What to Expect in Stroke Rehab

Following a stroke, about two-thirds of survivors receive some type rehabilitation. In this second of our two-part series, we want to alleviate some of the mystery, fear and anxiety around the inpatient rehab part of the stroke recovery journey.
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AHA-ASA Resources

The Support Network

When faced with challenges recovering from heart disease or stroke, it’s important to have emotional support. That is why we created a network to connect patients and loved ones with others during their journey.

Caregiver Guide to Stroke

The Caregiver Guide to Stroke is meant to help caregivers better navigate the recovery process and the financial and social implications of a stroke.

Stroke Support Group Finder

To find a group near you, simply enter your ZIP code and a mile radius. If your initial search does not pull up any groups, try

Tips for Daily Living Library

This volunteer-powered library gathers tips and ideas from stroke survivors, caregivers and healthcare professionals all over the country who’ve created or discovered adaptive and often innovative ways to get things done!

Stroke Family Warmline

The Warmline connects stroke survivors and their families with an ASA team member who can provide support, helpful information or just a listening ear.

Let's Talk About Stroke Patient Information Sheets

Let's Talk About Stroke is a series of downloadable patient information sheets, created by the American Stroke Association, that presents information in a question-and-answer format that's brief, easy to follow and easy to read.

Request Free Stroke Information Packets

Fill out this online form to request free information about a variety of post-stroke topics.
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Stroke & Parts of the Brain

When Stroke Affects the Occipital Lobe

Our occipital lobe, the smallest of the four lobes of the cerebral cortex, controls how we visually interpret our world.

When Stroke Affects the Cerebellum

The cerebellum contains 80 percent of our neurons. Its job seems to be to make things better. We talked with neuroscientist Jeremy Schmahmann about how stroke affects the “little brain.”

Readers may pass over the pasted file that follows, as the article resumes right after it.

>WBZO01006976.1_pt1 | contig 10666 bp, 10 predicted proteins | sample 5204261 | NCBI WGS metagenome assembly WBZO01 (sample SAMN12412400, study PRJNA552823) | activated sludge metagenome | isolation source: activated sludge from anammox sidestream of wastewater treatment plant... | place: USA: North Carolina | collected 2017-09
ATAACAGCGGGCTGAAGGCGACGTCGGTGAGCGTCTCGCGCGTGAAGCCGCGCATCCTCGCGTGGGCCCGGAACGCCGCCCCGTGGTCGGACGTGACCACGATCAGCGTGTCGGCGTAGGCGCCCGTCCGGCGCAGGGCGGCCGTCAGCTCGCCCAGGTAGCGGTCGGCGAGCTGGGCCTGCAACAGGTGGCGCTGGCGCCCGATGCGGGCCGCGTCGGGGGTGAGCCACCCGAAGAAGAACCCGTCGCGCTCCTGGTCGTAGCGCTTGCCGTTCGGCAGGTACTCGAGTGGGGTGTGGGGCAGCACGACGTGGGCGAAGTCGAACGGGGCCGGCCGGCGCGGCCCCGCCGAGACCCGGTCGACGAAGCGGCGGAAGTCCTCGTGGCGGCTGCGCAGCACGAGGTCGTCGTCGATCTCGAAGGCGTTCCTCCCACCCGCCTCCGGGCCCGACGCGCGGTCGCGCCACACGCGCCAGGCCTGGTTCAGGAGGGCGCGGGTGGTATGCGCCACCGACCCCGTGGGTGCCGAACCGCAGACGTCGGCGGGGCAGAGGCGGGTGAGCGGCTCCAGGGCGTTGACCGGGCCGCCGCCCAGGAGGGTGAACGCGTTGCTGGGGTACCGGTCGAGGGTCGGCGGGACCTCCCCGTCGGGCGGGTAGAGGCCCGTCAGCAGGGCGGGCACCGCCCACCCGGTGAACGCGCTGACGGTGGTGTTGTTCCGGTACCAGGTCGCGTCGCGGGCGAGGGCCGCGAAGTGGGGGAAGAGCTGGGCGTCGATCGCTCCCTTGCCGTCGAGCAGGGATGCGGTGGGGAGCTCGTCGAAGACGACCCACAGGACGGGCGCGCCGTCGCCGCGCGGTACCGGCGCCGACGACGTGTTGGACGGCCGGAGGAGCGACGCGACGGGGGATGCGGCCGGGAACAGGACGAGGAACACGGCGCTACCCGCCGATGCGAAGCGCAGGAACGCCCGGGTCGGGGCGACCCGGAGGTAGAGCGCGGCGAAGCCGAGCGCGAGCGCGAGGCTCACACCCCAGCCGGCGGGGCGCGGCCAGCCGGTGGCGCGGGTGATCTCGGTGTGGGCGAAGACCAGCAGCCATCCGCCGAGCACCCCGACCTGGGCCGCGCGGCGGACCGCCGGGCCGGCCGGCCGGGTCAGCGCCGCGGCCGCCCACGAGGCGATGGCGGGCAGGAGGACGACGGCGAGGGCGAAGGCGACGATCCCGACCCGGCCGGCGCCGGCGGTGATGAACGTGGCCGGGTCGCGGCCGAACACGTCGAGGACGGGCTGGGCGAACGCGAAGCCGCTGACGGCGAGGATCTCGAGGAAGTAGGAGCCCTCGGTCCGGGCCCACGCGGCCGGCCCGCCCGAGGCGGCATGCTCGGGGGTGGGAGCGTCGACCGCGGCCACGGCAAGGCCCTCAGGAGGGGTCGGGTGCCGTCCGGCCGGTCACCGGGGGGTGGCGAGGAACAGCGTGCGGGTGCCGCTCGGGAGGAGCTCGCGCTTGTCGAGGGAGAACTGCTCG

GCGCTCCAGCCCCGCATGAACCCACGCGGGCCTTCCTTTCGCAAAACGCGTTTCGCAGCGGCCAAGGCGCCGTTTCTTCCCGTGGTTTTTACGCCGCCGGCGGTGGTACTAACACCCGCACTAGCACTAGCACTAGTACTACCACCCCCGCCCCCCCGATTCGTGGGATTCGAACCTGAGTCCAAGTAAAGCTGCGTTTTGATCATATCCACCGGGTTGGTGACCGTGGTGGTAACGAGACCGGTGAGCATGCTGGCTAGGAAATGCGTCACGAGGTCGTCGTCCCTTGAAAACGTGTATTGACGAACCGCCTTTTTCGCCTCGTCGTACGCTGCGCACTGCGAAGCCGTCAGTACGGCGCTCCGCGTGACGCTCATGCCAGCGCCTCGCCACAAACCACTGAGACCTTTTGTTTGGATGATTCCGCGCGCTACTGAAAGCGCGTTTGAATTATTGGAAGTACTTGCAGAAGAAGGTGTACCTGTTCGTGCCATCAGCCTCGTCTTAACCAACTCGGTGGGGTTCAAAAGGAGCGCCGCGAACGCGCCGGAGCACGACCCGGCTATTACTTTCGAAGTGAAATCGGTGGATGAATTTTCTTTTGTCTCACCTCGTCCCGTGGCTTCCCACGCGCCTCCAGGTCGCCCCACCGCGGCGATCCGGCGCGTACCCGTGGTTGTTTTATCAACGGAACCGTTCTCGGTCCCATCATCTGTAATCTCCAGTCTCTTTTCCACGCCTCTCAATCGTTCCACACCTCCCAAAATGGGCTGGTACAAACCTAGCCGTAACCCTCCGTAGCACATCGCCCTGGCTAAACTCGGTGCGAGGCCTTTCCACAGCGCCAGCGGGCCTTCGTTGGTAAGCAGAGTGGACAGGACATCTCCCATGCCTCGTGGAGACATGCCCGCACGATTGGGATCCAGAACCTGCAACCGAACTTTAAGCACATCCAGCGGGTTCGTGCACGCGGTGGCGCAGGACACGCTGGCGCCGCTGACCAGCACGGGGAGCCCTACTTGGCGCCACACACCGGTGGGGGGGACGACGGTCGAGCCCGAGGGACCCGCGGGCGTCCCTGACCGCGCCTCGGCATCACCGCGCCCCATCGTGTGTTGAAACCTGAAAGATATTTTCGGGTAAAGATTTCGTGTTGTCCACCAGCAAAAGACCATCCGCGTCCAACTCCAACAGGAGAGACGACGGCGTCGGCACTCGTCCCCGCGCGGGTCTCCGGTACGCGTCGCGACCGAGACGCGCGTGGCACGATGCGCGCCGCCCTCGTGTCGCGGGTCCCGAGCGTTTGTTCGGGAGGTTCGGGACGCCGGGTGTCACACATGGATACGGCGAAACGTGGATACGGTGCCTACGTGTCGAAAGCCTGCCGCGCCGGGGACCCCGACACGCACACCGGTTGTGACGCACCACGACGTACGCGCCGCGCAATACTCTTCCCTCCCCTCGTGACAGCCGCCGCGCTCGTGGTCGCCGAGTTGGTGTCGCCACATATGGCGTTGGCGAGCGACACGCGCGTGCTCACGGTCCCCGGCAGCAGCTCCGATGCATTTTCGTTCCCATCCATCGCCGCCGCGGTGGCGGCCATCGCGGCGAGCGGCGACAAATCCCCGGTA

When Stroke Affects the Parietal Lobe

The parietal lobe helps us make sense of sensory information, like where our bodies and body parts are in space, our sense of touch, and the part of our vision that deals with the location of objects.

When Stroke Affects the Frontal Lobe

Of the four lobes that make up the cerebral cortex, the frontal lobe is the largest. It plays a huge role in many of the functions that make us human — memory, language, movement, judgment, abstract thinking.

When Stroke Affects the Temporal Lobe

The temporal lobe has several functions, mainly involved with memory, perception and language.

When Stroke Affects the Brain Stem

The brain stem serves as a bridge in the nervous system. It sits at the top of the spinal column in the center of the brain. When a stroke happens there, it can cause a few different deficits and, in the most severe cases, can lead to locked-in syndrome.

When Stroke Affects the Thalamus

The thalamus can be thought of as a "relay station," receiving signals from the brain’s outer regions (cerebral cortex), interpreting them, then sending them to other areas of the brain to complete their job.
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Departments

Stroke Notes

Stroke-related news you can use about new scientific findings, public policy, programs and resources.

Readers Room

Articles, poems and art submitted by stroke survivors and their loved ones.

Life Is Why

Everyone has a reason to live a longer, healthier life. These stroke survivors, caregivers and others share their 'whys'. We'd love for you to share yours, too!

Everyday Survival

Practical tips and advice for day-to day living after stroke.

Life At The Curb

A unique perspective on survival by comedian and stroke survivor John Kawie.

Simple Cooking

Cooking at home can be a daunting task, but a rewarding one for your diet and lifestyle (and your wallet). Making small changes in your diet is important to your heart health. Here are simple, healthy and affordable recipes and cooking tips.

Helping Others Understand

Stroke affects people differently and many of the effects of stroke can be complicated. Helping friends and family understand how a stroke is affecting a survivor can help everyone involved.

Support Showcase

Our new department highlighting the good work being done by stroke support groups from around the nation. If you are part of a successful support group we should consider featuring, let us know!